Back on the road from Ravensthorpe to Kalgoorlie via Esperance or off the bitumen through the Granite and Woodlands Discovery Trail, to experience the final dance Chapter on Saturday 1 April 2023.
Much of the country you will drive through is under the Custodianship of the Ngadju and Tjaltjraak Wadjuri First Nations peoples. The Traditional Owners of a large part of the Great Western Woodlands, the Ngadju People, retain their knowledge of and connection to country. In March 2021, Ngadju Conservation Aboriginal Corporation celebrated the formal declaration of their 4.4-million-hectare Indigenous Protected Area. A strong Ngadju Ranger team now provides conservation management across the area.
Take the gravel road from Ravensthorpe and travel to Lake King and Varley. On your way, explore the Lake Varley Rabbit Cemetery and travel east to cross the No 1 Rabbit Proof Fence and enter the Great Western Woodlands. From the fence, travel about 10 km, then turn north. This road takes you past an important nickel mining area — a reminder you are on the road to Kalgoorlie, and then you’ll arrive at what’s known as the ‘Cronin Crossroads’. A short detour north of the ‘Crossroads’ takes you to Lake Cronin, an often-large freshwater lake, with good interpretive material on natural values and attempts to farm the area during the 1930s Depression.
If you choose to take the highway route, leave Ravensthorpe and head towards Esperance. On to Norseman and the Shire of Dundas attractions which include Bromus Dam, a historic watering point 32 kms south of the town. Around this site, large areas are now quarantined where the Ngadju Rangers have eradicated a major infestation of the noxious weed Noogoora Burr.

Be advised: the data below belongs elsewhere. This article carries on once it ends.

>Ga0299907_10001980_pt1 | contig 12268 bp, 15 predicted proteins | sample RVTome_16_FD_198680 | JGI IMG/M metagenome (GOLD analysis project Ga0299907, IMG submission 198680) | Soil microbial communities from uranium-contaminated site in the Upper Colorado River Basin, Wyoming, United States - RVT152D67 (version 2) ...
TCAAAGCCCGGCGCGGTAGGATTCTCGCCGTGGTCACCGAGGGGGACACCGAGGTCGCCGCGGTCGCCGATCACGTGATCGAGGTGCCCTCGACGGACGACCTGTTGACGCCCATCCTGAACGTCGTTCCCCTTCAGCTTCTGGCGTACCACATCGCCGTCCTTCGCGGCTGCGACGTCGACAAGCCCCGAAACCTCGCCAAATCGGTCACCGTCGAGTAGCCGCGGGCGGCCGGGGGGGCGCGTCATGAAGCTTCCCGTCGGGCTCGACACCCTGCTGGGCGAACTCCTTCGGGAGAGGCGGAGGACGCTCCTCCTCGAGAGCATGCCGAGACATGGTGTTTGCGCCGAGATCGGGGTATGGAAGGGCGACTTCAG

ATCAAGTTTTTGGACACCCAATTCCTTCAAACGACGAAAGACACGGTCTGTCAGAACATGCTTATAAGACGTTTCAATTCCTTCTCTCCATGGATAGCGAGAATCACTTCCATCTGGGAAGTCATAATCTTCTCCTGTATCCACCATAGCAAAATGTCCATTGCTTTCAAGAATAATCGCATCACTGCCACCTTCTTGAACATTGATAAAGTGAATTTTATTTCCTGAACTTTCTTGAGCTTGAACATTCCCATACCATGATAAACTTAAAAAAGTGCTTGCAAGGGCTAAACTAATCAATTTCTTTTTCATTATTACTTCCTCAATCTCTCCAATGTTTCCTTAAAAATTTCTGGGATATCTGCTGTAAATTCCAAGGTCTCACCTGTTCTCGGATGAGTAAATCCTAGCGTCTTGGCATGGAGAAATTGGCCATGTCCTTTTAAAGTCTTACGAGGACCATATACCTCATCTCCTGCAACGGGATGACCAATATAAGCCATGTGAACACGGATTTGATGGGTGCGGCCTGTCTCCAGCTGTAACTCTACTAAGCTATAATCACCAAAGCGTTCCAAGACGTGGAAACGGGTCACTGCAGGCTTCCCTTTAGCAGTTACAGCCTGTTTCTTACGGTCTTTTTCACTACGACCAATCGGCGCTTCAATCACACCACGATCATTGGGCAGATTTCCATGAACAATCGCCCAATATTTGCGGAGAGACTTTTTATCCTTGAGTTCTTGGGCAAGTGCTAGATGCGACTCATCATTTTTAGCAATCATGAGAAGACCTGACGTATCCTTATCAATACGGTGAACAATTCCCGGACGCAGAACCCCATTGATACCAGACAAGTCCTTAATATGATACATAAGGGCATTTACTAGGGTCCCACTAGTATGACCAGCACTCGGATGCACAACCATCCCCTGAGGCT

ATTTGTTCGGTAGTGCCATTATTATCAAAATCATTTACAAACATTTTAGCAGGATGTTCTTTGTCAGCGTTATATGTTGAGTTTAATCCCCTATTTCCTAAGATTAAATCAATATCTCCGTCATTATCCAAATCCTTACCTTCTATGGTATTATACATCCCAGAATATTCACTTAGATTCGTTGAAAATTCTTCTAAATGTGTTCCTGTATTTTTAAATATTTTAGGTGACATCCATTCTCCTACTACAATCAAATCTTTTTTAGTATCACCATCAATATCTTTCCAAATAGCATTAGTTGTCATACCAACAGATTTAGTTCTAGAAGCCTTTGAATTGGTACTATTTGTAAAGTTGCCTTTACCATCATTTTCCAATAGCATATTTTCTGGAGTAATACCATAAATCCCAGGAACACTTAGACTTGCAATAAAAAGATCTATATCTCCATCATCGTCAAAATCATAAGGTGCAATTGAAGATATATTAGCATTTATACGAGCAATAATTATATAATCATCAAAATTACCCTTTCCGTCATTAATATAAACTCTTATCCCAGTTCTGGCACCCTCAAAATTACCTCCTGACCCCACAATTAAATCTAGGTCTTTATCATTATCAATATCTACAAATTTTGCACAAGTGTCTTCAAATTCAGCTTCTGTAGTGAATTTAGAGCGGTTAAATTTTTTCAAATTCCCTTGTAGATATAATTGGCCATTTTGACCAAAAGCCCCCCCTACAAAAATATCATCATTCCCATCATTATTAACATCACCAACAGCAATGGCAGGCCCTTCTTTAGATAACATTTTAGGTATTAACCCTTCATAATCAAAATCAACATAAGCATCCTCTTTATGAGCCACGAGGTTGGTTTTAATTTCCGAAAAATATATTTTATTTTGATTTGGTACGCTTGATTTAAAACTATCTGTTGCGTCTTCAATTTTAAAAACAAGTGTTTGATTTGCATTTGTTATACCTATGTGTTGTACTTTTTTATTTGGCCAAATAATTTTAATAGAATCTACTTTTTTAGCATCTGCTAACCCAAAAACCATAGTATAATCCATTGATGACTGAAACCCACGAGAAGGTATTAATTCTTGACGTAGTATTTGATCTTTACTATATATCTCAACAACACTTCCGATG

The Great Western Woodlands is internationally significant and spans almost 16 million hectares. It is recognised as the largest and most intact temperate (or medium rainfall) woodland remaining on the planet. The Green Trail is a self-drive trail that explores this region and shares the natural history and some of the human stories of the landscape.
Arriving in Kalgoorlie there are opportunities to explore the cultural and mining history of this area. Goldfields Honey Ant Tours provides an authentic bushfood foraging tour, exploring the traditional bushfoods and medicine plants that have sustained the Tjupan people for millennia in this semi-arid environment. It’s worth taking time to explore outlying areas such as Lake Ballard or the old Ora Banda pub. For more information on what to see and do, click here.
The Final Chapter of The Stars Descend takes place on Saturday 1 April 2023 at Karlkurla Bushland Park. Pronounced gull-gurl-la, the Park is named after the local Aboriginal word for the Silky Pear and comprises 200 hectares of natural regrowth bushland, along with over 2,000 trees and shrubs planted by community volunteers back in 2000.
In this Chapter, the stars arrive inside an emu who has travelled from the Fitzgerald Biosphere. She arrives at Karlkurla Park to a cacophony of birdsong captured by sound designer Jean-Michel Maujean.
Local choreographer Pare Randall, working in consultation with Elder Gary Cooper, has created a series of profoundly beautiful moments as the emu lays an egg that holds a universe of knowledge for the future. This epic, five chaptered performance culminates in the egg bursting open to reveal the Silky Pear growing from within. Its star-like seeds are caught by the breeze and spread through the night air to regenerate the country and inspire a future of land care and restoration.
After the performance, celebrate with us in a wonder-filled party hosted by ArtGold.
Shuttle buses will leave for the dance performance site from the Goldfields Art Centre at 5.30pm. The performance happens at 6.30 pm with the community celebration continuing until 10.00 pm. Book your tickets and bus transfer here. No parking is available onsite.